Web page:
In its early days, WikiLeaks worked with dissidents worldwide to expose government secrets from the United States to Europe, China, Africa and the Middle East.

But over time it has increasingly set its sights on the US. Assange has denied claims that it might be working with Russia.

WikiLeaks raised a storm in July 2016 by releasing emails showing US Democratic Party officials favouring Hillary Clinton over left-winger Bernie Sanders in the presidential primary elections, forcing high-ranking party members to resign.

WikiLeaks was also accused of revealing the identity of a gay man in ultra-conservative Saudi Arabia. Again, the group denied the accusation.

– President Trump Says ‘I Know Nothing About WikiLeaks’ After Assange’s Arrest—In Contrast With 2016 Campaign Praise –

President Donald Trump declared on Thursday that “I know nothing about WikiLeaks” after its disheveled founder Julian Assange was hauled out of the Ecuadorian Embassy in London to face charges, a stark contrast to how candidate Trump showered praise on Assange’s hacking organization night after night during the final weeks of the 2016 presidential campaign.

Asked about Thursday’s arrest, Trump said at the White House, “It’s not my thing. I know there is something having to do with Julian Assange. I’ve been seeing what’s happened with Assange and that will be a determination, I would imagine, mostly by the attorney general, who’s doing an excellent job. So, he’ll be making a determination . I know nothing really about him.”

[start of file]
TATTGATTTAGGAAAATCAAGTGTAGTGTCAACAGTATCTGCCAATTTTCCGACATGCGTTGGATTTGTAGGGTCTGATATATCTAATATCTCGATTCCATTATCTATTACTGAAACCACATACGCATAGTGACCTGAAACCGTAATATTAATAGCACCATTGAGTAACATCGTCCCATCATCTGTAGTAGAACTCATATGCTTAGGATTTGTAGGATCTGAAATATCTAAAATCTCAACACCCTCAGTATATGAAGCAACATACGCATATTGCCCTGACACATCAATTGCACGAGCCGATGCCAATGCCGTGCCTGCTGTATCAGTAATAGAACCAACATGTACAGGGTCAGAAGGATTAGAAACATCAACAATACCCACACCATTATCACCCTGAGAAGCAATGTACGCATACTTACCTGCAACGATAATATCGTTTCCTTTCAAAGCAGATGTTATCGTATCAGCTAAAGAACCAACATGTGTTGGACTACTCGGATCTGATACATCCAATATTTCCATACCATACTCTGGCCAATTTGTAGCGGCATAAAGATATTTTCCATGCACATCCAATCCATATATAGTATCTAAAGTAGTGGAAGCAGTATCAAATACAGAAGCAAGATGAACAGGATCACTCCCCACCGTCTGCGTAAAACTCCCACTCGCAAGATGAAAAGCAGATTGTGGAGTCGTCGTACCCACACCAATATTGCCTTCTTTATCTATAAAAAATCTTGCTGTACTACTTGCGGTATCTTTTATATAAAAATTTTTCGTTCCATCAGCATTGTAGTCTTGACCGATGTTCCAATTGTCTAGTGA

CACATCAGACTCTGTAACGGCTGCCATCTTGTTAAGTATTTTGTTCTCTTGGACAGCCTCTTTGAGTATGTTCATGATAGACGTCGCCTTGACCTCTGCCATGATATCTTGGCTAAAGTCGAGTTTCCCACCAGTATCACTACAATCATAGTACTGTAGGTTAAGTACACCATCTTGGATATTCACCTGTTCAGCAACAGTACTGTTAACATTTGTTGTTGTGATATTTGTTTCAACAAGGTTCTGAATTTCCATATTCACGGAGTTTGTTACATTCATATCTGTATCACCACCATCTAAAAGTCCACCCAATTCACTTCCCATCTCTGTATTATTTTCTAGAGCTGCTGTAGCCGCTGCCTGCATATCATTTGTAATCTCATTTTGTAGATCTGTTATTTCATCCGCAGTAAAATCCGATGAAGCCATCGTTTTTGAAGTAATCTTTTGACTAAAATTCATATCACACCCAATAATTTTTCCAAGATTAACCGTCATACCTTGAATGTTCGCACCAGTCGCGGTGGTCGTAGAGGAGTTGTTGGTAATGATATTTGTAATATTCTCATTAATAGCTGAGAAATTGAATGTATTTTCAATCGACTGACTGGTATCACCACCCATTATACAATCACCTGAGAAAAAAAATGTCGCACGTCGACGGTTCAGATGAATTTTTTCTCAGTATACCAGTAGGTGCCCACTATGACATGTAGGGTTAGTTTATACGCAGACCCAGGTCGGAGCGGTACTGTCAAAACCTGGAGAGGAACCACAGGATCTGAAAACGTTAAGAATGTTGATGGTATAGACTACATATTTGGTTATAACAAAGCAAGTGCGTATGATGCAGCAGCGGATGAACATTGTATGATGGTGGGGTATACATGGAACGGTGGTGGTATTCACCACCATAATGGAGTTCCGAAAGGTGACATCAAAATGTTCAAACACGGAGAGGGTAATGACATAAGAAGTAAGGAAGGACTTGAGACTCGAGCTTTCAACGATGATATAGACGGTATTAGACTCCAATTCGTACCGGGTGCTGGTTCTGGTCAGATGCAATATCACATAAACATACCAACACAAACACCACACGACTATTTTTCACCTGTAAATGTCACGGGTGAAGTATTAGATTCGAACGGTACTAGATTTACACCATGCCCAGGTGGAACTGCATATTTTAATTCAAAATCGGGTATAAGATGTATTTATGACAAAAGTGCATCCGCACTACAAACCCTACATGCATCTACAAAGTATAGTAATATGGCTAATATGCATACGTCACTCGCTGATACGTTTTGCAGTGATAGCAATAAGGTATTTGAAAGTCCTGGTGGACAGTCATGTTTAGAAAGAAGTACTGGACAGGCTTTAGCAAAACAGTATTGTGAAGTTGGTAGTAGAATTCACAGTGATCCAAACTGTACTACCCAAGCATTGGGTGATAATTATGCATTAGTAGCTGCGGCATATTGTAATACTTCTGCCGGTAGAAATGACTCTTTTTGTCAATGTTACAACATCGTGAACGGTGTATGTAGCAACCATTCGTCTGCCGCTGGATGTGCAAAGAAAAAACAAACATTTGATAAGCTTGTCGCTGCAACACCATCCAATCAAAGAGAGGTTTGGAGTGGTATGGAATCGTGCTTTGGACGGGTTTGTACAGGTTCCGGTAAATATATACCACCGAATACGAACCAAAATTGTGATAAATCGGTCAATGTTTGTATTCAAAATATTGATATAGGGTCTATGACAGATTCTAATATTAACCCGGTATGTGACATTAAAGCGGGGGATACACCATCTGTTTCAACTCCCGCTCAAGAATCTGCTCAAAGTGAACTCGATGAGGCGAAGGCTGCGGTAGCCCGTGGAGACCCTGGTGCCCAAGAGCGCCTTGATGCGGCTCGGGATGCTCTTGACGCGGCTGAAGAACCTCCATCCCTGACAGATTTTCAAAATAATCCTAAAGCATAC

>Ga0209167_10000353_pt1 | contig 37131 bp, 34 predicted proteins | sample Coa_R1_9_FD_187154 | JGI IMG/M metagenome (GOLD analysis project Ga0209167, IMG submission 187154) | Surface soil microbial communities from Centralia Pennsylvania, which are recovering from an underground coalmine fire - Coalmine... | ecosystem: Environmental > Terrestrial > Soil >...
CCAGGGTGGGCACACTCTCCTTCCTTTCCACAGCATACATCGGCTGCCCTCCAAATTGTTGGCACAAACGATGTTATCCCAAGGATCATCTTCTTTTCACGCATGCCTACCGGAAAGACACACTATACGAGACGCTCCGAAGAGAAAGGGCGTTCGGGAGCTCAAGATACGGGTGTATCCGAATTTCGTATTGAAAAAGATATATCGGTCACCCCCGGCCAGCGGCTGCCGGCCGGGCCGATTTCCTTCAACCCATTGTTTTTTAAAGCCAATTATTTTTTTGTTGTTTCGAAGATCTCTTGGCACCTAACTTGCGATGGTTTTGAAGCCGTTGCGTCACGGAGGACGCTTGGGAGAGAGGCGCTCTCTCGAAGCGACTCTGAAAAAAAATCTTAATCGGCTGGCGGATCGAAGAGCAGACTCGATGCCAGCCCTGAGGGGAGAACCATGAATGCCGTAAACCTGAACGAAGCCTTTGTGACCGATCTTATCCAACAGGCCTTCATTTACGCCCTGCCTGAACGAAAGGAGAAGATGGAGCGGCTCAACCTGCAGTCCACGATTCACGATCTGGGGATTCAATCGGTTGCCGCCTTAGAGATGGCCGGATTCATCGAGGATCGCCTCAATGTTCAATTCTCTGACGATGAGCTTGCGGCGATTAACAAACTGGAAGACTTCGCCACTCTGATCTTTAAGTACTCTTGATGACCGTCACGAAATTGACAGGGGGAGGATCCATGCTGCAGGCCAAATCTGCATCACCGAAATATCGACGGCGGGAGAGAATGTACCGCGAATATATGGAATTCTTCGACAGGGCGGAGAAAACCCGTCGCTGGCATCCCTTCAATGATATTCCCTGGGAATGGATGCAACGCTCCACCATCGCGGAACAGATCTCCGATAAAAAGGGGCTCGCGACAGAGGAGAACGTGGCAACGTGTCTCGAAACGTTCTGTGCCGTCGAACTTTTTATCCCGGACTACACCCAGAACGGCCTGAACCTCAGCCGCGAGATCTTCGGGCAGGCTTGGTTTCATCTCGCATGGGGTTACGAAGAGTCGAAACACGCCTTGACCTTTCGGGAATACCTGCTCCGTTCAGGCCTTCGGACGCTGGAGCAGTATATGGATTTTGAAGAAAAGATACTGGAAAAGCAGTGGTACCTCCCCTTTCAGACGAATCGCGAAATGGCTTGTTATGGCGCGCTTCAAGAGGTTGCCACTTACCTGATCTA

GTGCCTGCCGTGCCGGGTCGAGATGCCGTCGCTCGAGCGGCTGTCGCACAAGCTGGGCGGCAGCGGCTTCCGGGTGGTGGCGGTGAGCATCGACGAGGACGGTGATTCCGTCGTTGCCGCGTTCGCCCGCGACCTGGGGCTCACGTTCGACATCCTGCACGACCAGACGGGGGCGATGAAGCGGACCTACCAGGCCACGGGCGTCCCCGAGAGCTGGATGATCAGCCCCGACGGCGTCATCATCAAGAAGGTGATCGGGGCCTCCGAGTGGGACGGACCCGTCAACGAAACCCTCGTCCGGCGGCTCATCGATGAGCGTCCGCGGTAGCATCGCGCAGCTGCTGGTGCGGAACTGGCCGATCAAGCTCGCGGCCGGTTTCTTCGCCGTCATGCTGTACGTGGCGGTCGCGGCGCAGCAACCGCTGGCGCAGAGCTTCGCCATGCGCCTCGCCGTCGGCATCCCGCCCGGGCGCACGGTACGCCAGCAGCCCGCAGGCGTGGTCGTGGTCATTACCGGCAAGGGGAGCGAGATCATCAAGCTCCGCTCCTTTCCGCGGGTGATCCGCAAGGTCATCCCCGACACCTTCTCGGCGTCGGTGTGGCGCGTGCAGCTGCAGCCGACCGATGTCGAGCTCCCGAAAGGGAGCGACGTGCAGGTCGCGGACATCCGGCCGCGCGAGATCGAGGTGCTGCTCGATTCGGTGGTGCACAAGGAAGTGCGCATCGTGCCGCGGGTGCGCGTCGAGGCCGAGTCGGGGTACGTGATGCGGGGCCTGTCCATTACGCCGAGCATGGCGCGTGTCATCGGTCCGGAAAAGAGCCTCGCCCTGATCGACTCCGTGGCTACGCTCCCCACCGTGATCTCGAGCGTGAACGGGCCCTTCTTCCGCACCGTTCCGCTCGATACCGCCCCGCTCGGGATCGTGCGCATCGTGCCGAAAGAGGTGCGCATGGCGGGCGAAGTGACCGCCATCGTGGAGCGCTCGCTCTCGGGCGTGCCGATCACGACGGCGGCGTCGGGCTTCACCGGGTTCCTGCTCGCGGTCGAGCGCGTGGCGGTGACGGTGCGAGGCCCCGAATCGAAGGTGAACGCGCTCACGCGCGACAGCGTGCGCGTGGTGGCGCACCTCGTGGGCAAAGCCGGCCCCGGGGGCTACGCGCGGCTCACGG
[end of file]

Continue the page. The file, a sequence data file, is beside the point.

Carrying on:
“It’s not my deal in life.”

But WikiLeaks was Trump’s deal in 2016 as he welcomed the political boost his campaign got and cheered on the release of Clinton campaign emails.

Five Things You Never Know About WikiLeaks

On the same October day that the “Access Hollywood” tape emerged, revealing that Trump had bragged in 2005 about groping women, WikiLeaks began releasing damaging emails from Hillary Clinton’s campaign manager, John Podesta. Trump and his allies, facing a tough battle in the campaign’s final month, seized on the illegal dumps and weaponized them.

“WikiLeaks, I love WikiLeaks,” Trump said in Pennsylvania.

“This WikiLeaks is like a treasure trove,” Trump said in Michigan.

“Boy, I love reading WikiLeaks,” Trump said in Ohio.

All told, Trump extolled WikiLeaks more than 100 times, and a poster of Assange hung backstage at the Republican’s debate war room. At no point from a rally stage did Trump express any misgivings about how WikiLeaks obtained the emails from the Clinton campaign or about the accusations of stealing sensitive U.S. government information, which led to the charges against Assange on Thursday.

Five Things You Never Know About WikiLeaks

Assange for years has been under U.S. Justice Department scrutiny for WikiLeaks’ role in publishing thousands of government secrets. He was an important figure in special counsel Robert Mueller’s Russia probe, as investigators examined how WikiLeaks obtained emails that were stolen from Democratic groups.